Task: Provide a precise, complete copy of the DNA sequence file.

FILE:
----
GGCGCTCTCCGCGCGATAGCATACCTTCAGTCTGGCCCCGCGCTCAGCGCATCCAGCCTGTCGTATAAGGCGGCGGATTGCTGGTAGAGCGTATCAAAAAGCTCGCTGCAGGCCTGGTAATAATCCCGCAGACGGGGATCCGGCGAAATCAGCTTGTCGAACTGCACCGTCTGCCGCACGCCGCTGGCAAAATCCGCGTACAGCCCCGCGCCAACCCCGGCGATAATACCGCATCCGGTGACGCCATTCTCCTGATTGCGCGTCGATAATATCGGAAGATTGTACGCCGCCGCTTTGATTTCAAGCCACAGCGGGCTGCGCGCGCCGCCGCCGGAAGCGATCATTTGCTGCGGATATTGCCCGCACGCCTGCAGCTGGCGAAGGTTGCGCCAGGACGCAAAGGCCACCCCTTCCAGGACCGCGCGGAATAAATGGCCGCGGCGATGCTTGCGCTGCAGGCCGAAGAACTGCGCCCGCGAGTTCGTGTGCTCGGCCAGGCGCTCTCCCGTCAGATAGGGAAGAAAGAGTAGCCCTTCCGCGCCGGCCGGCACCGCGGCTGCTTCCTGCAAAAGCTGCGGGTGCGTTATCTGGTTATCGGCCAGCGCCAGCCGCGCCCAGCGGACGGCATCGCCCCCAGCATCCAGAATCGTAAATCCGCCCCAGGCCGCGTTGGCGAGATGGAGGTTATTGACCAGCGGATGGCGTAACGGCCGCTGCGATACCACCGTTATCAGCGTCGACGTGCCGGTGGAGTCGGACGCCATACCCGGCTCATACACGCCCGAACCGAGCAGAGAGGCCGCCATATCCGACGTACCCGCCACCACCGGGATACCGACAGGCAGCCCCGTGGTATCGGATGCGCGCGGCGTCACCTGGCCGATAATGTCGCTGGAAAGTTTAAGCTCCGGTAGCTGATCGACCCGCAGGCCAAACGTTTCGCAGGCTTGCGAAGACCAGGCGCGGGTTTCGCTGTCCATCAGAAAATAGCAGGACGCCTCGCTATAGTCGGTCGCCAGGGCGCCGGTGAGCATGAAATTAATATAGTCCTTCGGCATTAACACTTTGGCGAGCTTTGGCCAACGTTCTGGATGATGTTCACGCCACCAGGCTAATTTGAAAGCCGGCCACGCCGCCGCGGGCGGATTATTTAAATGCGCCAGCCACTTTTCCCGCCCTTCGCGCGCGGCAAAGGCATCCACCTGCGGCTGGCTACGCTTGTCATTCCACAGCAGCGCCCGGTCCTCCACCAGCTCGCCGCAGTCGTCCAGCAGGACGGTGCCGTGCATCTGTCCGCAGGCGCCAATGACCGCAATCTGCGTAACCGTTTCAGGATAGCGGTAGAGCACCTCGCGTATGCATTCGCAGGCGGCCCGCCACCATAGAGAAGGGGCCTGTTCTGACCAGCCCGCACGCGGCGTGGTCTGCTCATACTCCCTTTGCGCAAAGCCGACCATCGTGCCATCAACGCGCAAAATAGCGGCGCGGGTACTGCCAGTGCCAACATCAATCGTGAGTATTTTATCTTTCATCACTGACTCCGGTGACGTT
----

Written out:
GGCGCTCTCCGCGCGATAGCATACCTTCAGTCTGGCCCCGCGCTCAGCGCATCCAGCCTGTCGTATAAGGCGGCGGATTGCTGGTAGAGCGTATCAAAAAGCTCGCTGCAGGCCTGGTAATAATCCCGCAGACGGGGATCCGGCGAAATCAGCTTGTCGAACTGCACCGTCTGCCGCACGCCGCTGGCAAAATCCGCGTACAGCCCCGCGCCAACCCCGGCGATAATACCGCATCCGGTGACGCCATTCTCCTGATTGCGCGTCGATAATATCGGAAGATTGTACGCCGCCGCTTTGATTTCAAGCCACAGCGGGCTGCGCGCGCCGCCGCCGGAAGCGATCATTTGCTGCGGATATTGCCCGCACGCCTGCAGCTGGCGAAGGTTGCGCCAGGACGCAAAGGCCACCCCTTCCAGGACCGCGCGGAATAAATGGCCGCGGCGATGCTTGCGCTGCAGGCCGAAGAACTGCGCCCGCGAGTTCGTGTGCTCGGCCAGGCGCTCTCCCGTCAGATAGGGAAGAAAGAGTAGCCCTTCCGCGCCGGCCGGCACCGCGGCTGCTTCCTGCAAAAGCTGCGGGTGCGTTATCTGGTTATCGGCCAGCGCCAGCCGCGCCCAGCGGACGGCATCGCCCCCAGCATCCAGAATCGTAAATCCGCCCCAGGCCGCGTTGGCGAGATGGAGGTTATTGACCAGCGGATGGCGTAACGGCCGCTGCGATACCACCGTTATCAGCGTCGACGTGCCGGTGGAGTCGGACGCCATACCCGGCTCATACACGCCCGAACCGAGCAGAGAGGCCGCCATATCCGACGTACCCGCCACCACCGGGATACCGACAGGCAGCCCCGTGGTATCGGATGCGCGCGGCGTCACCTGGCCGATAATGTCGCTGGAAAGTTTAAGCTCCGGTAGCTGATCGACCCGCAGGCCAAACGTTTCGCAGGCTTGCGAAGACCAGGCGCGGGTTTCGCTGTCCATCAGAAAATAGCAGGACGCCTCGCTATAGTCGGTCGCCAGGGCGCCGGTGAGCATGAAATTAATATAGTCCTTCGGCATTAACACTTTGGCGAGCTTTGGCCAACGTTCTGGATGATGTTCACGCCACCAGGCTAATTTGAAAGCCGGCCACGCCGCCGCGGGCGGATTATTTAAATGCGCCAGCCACTTTTCCCGCCCTTCGCGCGCGGCAAAGGCATCCACCTGCGGCTGGCTACGCTTGTCATTCCACAGCAGCGCCCGGTCCTCCACCAGCTCGCCGCAGTCGTCCAGCAGGACGGTGCCGTGCATCTGTCCGCAGGCGCCAATGACCGCAATCTGCGTAACCGTTTCAGGATAGCGGTAGAGCACCTCGCGTATGCATTCGCAGGCGGCCCGCCACCATAGAGAAGGGGCCTGTTCTGACCAGCCCGCACGCGGCGTGGTCTGCTCATACTCCCTTTGCGCAAAGCCGACCATCGTGCCATCAACGCGCAAAATAGCGGCGCGGGTACTGCCAGTGCCAACATCAATCGTGAGTATTTTATCTTTCATCACTGACTCCGGTGACGTT